Sad to say, your "dislikes" are going to exist wherever you choose to practice. If you really love teaching and making a difference, OB and peds are good areas; however, the family is your patient, so if you have trouble dealing with hysterical or high-strung families you can't go there. Hospice is a wonderful area for a caring nurse who wants respect from doctors and families, but it is also uniquely stressful and more than a little sad; yes, it can be immensely satisfying to help patients die with dignity, and when they're 75, it's all perfectly OK. When they're 40, 35, 31, and 19, over time it wears on you, because it's so darn sad; this is my experience.

I will say that one great experience I had while working agency was on an in-patient rehab unit: the patients were still sick and hurting, but they were recuperating. They were (for the most part) motivated. The families were motivated, because they could see a light at the end of the tunnel. Goals were fairly well-defined and there was a multi-disciplinary team approach. I really felt I was making a difference. Of course, I also felt that way while working at an in-patient hospice, even though it was a bit draining. I loved working there, but I wasn't able to do it for very long.

At the end of the day, only you know what is best for you. Search your heart, and whatever you find, follow it.

Specializes in ER, Pediatric Transplant, PICU. Has 7 years experience.

You should for sure look into pediatrics. Its almost none of your "dislikes". I actually didn't like doing adult nursing for most of the same reasons. I do work ICU now and will tell you that the fear of messing up is really high - BUT, those parents are usually so stressed out and shocked that any amount of kindness and teaching you give them is helpful.

Everybody says the parents in pediatrics are terrible but really, that hasn't been my experience. If you take good care of them, tell the parent what/why you are doing what you are doing, and are generally kind. I feel like most people are reasonable. I also think sometimes it takes the personality of somebody that doesn't mind letting mom run the show every now and then (within reason) just to let them have some control.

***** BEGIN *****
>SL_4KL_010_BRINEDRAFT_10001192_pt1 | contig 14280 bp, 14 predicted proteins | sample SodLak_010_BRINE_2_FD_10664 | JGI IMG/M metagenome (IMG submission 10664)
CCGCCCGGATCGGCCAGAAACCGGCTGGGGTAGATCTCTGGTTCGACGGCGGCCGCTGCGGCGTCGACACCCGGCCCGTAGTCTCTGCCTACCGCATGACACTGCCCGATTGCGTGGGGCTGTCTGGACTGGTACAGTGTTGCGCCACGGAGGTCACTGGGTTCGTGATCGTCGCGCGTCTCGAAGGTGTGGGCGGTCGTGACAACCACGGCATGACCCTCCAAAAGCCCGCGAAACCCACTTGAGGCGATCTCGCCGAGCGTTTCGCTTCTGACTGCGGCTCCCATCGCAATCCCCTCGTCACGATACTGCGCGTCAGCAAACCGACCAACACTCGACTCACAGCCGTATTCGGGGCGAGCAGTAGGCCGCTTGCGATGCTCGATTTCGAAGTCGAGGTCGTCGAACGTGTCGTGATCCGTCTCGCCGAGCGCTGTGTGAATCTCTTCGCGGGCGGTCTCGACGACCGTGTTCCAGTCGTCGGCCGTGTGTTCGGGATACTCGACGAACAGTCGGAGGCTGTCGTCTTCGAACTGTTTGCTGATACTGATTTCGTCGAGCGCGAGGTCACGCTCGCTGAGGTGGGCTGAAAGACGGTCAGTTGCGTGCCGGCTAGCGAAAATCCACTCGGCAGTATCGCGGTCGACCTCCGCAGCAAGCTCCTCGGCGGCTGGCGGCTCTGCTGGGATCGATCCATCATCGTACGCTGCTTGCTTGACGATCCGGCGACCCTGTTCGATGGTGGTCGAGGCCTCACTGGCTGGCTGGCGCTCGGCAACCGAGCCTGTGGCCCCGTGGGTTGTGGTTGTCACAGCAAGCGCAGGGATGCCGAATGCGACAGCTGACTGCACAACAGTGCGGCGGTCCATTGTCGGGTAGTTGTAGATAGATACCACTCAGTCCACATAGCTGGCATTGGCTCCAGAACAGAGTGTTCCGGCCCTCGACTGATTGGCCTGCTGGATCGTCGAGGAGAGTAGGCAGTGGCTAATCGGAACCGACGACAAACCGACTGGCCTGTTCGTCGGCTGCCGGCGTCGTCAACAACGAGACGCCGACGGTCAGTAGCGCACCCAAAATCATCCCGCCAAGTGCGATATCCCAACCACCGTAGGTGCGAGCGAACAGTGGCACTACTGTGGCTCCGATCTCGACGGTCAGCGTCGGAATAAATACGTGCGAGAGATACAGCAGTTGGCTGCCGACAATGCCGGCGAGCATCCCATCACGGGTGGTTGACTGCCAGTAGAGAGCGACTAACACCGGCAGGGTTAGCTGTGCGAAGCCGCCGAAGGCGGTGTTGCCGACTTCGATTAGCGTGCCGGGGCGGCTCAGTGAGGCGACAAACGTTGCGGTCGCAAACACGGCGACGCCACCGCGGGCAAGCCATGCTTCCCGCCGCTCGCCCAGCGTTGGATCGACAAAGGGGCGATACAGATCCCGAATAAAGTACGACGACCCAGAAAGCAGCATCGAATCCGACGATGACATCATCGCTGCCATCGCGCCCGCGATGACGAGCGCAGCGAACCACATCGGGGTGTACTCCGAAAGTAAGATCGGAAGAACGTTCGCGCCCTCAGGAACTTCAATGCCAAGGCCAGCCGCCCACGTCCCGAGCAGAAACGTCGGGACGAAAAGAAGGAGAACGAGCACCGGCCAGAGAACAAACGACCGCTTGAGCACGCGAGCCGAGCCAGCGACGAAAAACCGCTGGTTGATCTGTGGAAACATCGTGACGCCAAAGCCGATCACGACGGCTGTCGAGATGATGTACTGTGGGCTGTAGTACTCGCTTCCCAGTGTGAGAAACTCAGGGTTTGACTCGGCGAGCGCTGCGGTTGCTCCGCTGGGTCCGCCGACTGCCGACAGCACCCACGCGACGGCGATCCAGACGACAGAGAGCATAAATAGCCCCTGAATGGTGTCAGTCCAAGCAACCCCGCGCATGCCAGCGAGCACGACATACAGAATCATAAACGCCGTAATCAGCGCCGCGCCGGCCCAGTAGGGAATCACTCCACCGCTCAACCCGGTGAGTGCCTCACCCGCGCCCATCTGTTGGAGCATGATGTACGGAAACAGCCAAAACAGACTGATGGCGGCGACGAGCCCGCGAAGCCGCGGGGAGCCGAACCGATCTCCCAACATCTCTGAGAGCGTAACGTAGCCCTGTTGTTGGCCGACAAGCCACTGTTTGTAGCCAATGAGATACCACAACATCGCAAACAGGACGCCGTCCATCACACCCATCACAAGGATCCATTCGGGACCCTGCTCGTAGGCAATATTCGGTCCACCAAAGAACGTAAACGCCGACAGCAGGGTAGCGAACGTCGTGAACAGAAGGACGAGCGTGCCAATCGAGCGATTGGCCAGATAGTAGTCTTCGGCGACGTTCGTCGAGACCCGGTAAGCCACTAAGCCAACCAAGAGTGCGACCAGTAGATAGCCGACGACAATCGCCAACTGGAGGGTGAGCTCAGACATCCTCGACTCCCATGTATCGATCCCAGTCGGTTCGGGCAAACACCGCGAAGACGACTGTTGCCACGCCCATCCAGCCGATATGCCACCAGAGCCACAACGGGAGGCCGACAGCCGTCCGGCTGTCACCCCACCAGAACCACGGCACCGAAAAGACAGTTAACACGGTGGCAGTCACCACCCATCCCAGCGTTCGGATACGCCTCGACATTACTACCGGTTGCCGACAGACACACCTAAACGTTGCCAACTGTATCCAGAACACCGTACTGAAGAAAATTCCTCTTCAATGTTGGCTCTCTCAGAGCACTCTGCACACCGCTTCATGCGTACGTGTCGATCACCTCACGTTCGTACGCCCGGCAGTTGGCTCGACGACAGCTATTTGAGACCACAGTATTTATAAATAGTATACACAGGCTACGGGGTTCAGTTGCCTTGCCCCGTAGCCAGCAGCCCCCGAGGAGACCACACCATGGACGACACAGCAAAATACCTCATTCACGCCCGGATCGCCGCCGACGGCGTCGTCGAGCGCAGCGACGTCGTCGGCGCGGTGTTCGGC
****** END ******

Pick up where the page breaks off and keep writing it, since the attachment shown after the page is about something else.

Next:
25 Posts

I haven't thought of pediatrics! Interesting. Some people have also suggested NICU to me, which was my first love, but I am still hesitant.


948 Posts

Specializes in Med/Surg, Tele, Dialysis, Hospice. Has 26 years experience.

I second hospice. I have been an RN for 27 years and I cannot tell you how burned out I was on acute care. The constant stress of worrying if that borderline critical care patient on the progessive unit was going to crash, having to deal with drug seeking patients and the physicians who enabled them, dealing with nasty families always looking for something to be unhappy with, dealing with lazy co-workers who walked off the floor to smoke (when the campuses were non-smoking indoors and out), and etc., etc., etc.

I am someone who has always loved the people side of nursing but not so much the technical side. I probably would have made a good social worker. I love hospice because I get to comfort dying people and their families and feel like I really made a difference. I have had grieving families that I'd never met before hug me and cry and thank me over and over. I don't remember getting a lot of thanks for anything in acute care. It is so satisfying to see someone who was suffering with end of life and terminal illness symptoms get relief and fall into a peaceful sleep after I spent time with them and advised the correct medications and you cannot even believe how thankful families are when they see their loved one's suffering stop. You have autonomy in hospice if you work out in the field and you can set up your day how you want to unless you are an after hours nurse who goes out for emergent situations and death visits.

I know a lot of nurses who were so done with nursing and then switched to hospice and can't imagine themselves doing anything else, myself included.